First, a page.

Dominic Grieve’s amendment saves us from an uncomfortable Christmas

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Amongst last Tuesday’s excitement of Theresa May attempting a “Charles the First”, it was easy to miss the significance of Dominic Grieve’s Brexit amendment:
With the government seemingly heading towards a defeat for May’s deal, there was concern that in such a scenario, there would be a bit of an impasse, with the government in the driving seat. Grieve’s amendment means that Parliament will have the power to say what happens next. As the Guardian explains:

Under the terms of the EU Withdrawal Act, the government will have 21 days to come back to parliament with a motion, setting out what it plans to do.

Grieve’s amendment, which is backed by the shadow Brexit secretary, Sir Keir Starmer, is aimed at ensuring any such motion can be amended by MPs.

They hope this will allow parliament to express its support for alternative approaches – and prevent the government either hurtling towards a no-deal Brexit without the backing of MPs, or imposing a plan B of its own devising.

A proviso should be stated. As the Clerk of the House of Commons recently clarified, only laws passed by Parliament have to be followed by the government. Motions do not have to be followed by the government.

That said, it is a relief that there is more of process in the event of May’s deal failing in Parliament. As Rafael Behr wrote in the Guardian, the amendment:

…reduces (but does not eliminate) the risk of Britain leaping off the Brexit cliff without a parachute.

Dominic Grieve’s amendment was backed by an interesting assortment of Conservative MPs, such as Sir Nicholas Soames, Richard Benyon, Oliver Letwin, Damian Green and Michael Fallon. They are far from being “the normal suspects”.

* Paul Walter is a Liberal Democrat activist. He is currently taking a break from his role as one of the Liberal Democrat Voice team. He blogs at Liberal Burblings.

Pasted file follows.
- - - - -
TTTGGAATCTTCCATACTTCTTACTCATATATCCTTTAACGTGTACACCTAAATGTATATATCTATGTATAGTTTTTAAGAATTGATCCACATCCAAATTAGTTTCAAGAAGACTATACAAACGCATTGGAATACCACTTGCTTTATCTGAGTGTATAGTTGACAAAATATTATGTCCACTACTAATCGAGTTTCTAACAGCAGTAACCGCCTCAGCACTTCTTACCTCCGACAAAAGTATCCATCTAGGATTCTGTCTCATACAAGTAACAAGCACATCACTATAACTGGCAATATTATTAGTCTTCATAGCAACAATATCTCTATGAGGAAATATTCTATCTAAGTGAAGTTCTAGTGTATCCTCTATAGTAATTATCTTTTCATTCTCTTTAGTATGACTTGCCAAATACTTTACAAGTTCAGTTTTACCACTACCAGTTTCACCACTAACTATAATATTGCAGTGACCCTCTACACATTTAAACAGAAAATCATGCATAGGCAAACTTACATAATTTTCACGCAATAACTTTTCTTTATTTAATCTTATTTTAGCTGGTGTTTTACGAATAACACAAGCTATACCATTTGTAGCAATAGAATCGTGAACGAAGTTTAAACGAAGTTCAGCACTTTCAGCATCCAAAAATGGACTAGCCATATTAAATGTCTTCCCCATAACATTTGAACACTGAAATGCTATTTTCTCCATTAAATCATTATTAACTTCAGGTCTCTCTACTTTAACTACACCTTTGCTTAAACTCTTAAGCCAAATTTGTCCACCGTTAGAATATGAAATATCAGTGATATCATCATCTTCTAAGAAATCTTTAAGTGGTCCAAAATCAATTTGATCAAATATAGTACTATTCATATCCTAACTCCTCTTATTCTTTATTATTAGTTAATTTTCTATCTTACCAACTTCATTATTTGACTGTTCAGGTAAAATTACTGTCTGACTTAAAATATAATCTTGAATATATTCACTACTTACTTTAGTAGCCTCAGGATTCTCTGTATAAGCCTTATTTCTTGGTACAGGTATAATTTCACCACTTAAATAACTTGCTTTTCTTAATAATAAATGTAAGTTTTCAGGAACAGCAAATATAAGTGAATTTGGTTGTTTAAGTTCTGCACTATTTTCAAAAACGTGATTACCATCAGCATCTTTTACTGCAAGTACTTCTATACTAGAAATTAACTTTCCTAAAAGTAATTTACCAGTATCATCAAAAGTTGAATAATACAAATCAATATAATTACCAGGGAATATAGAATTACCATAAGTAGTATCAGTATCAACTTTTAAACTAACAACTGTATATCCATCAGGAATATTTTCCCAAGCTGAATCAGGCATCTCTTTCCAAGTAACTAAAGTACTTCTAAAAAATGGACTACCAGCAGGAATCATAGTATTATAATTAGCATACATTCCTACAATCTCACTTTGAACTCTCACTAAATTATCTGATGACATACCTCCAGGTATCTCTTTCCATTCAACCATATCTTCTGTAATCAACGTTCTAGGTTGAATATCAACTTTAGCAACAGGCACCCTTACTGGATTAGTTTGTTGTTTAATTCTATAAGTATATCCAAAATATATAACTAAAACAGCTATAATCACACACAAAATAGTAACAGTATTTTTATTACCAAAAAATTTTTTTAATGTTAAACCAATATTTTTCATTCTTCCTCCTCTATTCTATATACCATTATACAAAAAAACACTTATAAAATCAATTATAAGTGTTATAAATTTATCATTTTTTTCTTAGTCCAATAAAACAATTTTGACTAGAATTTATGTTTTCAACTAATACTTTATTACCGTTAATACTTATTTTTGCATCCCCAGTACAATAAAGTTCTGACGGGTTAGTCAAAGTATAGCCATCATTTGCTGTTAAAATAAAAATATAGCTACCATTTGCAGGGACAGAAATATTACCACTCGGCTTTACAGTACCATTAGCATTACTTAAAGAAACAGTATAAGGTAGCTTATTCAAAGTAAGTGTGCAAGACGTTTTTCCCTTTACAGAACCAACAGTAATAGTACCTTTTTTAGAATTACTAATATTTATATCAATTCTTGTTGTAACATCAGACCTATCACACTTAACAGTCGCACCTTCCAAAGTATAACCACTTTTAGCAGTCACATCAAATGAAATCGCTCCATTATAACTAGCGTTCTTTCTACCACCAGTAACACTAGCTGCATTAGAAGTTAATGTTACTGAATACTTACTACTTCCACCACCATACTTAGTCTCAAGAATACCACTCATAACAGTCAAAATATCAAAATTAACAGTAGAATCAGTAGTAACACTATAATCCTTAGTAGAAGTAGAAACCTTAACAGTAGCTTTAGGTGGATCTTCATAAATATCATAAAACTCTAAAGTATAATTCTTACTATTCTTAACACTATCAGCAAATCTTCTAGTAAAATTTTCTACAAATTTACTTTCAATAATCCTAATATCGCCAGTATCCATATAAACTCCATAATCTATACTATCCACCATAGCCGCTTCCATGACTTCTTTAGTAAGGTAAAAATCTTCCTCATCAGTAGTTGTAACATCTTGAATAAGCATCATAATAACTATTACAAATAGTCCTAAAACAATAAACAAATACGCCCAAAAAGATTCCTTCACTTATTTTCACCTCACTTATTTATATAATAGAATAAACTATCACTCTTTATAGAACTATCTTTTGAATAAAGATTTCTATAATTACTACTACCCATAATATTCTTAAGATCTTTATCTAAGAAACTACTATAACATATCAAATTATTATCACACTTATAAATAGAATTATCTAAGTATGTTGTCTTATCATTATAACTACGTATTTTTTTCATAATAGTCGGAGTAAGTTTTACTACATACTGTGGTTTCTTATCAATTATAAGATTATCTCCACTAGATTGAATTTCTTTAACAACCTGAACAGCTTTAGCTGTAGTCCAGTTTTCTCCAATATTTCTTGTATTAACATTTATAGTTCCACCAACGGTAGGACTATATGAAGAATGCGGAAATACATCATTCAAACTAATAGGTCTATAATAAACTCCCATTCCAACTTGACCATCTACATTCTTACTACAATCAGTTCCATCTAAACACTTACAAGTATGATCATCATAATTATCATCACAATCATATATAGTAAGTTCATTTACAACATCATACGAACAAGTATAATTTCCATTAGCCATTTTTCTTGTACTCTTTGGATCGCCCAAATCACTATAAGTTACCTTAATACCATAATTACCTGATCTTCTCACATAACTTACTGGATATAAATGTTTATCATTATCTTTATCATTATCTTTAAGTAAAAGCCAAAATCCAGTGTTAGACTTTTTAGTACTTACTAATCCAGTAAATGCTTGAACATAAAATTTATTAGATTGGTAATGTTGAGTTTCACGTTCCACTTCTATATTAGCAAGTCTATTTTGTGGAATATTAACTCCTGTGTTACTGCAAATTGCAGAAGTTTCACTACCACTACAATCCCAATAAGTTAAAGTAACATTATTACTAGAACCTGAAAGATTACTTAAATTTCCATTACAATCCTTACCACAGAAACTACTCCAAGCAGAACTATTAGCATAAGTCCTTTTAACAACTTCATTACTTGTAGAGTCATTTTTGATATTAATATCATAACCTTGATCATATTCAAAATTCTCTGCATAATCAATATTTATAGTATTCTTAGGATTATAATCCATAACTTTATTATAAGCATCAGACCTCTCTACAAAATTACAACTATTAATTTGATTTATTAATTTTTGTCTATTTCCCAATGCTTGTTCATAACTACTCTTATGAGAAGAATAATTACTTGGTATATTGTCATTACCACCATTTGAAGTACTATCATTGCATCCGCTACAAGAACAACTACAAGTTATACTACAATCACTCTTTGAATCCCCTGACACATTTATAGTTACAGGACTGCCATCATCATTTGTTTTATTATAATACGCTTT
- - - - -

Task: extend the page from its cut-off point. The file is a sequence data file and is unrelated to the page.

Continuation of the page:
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  • David Becket 8th Dec '18 - 1:04pm

    Where was a Lib Dem supporter? AWOL!!

  • Yeovil Yokel 8th Dec '18 - 3:14pm

    Thanks for posting that list, Paul, all 12 Lib Dem MPs’ names are there.

  • Glad to note that our MPs all voted in the ‘Ayes’ Lobby (even Stephen Lloyd on this occasion!) – but why is there not a single Lib Dem on the list of the amendment’s proposers when this does include not only Conservative and Labour MPs, but also SNP, Plaid Cymru and Green members?

    If we are serious about helping to secure a People’s Vote/further referendum, then our MPs need to work with others on a properly coordinated cross-party basis in order to use any parliamentary opportunities that may be open to us. The issues at stake are too important for narrow party politics.

  • Yeovil Yokel 8th Dec '18 - 6:22pm

    I’ve recently discovered a fondness for lawyers.

  • Peter Hirst 10th Dec '18 - 3:07pm

    If parliament now dictates what happens, we have to trust it and that leaves everything in the air though better than the government in control. It all goes for a hasty decision and I’m against that. We need time for reflection, further negotiation and another referendum. And it’s Christmas.

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